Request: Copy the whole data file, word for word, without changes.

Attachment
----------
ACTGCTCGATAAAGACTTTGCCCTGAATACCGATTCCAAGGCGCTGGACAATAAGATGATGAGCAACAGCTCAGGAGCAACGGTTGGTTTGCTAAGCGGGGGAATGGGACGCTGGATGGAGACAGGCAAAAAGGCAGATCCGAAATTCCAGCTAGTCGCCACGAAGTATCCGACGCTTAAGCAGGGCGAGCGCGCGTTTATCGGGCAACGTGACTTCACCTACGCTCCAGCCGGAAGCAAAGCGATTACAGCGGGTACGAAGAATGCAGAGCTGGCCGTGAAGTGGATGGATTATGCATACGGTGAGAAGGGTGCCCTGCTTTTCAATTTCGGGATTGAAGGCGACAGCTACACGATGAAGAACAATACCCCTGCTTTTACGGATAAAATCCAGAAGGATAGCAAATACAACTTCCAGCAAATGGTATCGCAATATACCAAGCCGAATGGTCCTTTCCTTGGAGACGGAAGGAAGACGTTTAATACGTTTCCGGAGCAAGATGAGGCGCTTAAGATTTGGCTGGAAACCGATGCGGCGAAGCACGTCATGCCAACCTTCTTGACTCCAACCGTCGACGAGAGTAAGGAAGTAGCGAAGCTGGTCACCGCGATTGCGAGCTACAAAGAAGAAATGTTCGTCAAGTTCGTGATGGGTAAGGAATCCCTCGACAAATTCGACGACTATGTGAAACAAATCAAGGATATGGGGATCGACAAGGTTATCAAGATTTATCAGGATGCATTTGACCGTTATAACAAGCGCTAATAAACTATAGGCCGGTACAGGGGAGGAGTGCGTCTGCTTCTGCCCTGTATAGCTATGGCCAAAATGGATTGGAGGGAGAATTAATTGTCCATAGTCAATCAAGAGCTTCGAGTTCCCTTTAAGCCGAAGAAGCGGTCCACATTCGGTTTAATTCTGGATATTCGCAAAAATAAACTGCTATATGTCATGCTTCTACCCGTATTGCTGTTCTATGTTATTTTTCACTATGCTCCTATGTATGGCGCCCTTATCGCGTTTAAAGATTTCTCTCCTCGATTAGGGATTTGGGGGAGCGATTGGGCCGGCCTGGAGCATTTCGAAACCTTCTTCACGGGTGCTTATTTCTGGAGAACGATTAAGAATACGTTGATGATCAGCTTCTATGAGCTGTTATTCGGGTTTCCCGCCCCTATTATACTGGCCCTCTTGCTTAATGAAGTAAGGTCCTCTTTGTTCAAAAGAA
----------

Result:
ACTGCTCGATAAAGACTTTGCCCTGAATACCGATTCCAAGGCGCTGGACAATAAGATGATGAGCAACAGCTCAGGAGCAACGGTTGGTTTGCTAAGCGGGGGAATGGGACGCTGGATGGAGACAGGCAAAAAGGCAGATCCGAAATTCCAGCTAGTCGCCACGAAGTATCCGACGCTTAAGCAGGGCGAGCGCGCGTTTATCGGGCAACGTGACTTCACCTACGCTCCAGCCGGAAGCAAAGCGATTACAGCGGGTACGAAGAATGCAGAGCTGGCCGTGAAGTGGATGGATTATGCATACGGTGAGAAGGGTGCCCTGCTTTTCAATTTCGGGATTGAAGGCGACAGCTACACGATGAAGAACAATACCCCTGCTTTTACGGATAAAATCCAGAAGGATAGCAAATACAACTTCCAGCAAATGGTATCGCAATATACCAAGCCGAATGGTCCTTTCCTTGGAGACGGAAGGAAGACGTTTAATACGTTTCCGGAGCAAGATGAGGCGCTTAAGATTTGGCTGGAAACCGATGCGGCGAAGCACGTCATGCCAACCTTCTTGACTCCAACCGTCGACGAGAGTAAGGAAGTAGCGAAGCTGGTCACCGCGATTGCGAGCTACAAAGAAGAAATGTTCGTCAAGTTCGTGATGGGTAAGGAATCCCTCGACAAATTCGACGACTATGTGAAACAAATCAAGGATATGGGGATCGACAAGGTTATCAAGATTTATCAGGATGCATTTGACCGTTATAACAAGCGCTAATAAACTATAGGCCGGTACAGGGGAGGAGTGCGTCTGCTTCTGCCCTGTATAGCTATGGCCAAAATGGATTGGAGGGAGAATTAATTGTCCATAGTCAATCAAGAGCTTCGAGTTCCCTTTAAGCCGAAGAAGCGGTCCACATTCGGTTTAATTCTGGATATTCGCAAAAATAAACTGCTATATGTCATGCTTCTACCCGTATTGCTGTTCTATGTTATTTTTCACTATGCTCCTATGTATGGCGCCCTTATCGCGTTTAAAGATTTCTCTCCTCGATTAGGGATTTGGGGGAGCGATTGGGCCGGCCTGGAGCATTTCGAAACCTTCTTCACGGGTGCTTATTTCTGGAGAACGATTAAGAATACGTTGATGATCAGCTTCTATGAGCTGTTATTCGGGTTTCCCGCCCCTATTATACTGGCCCTCTTGCTTAATGAAGTAAGGTCCTCTTTGTTCAAAAGAA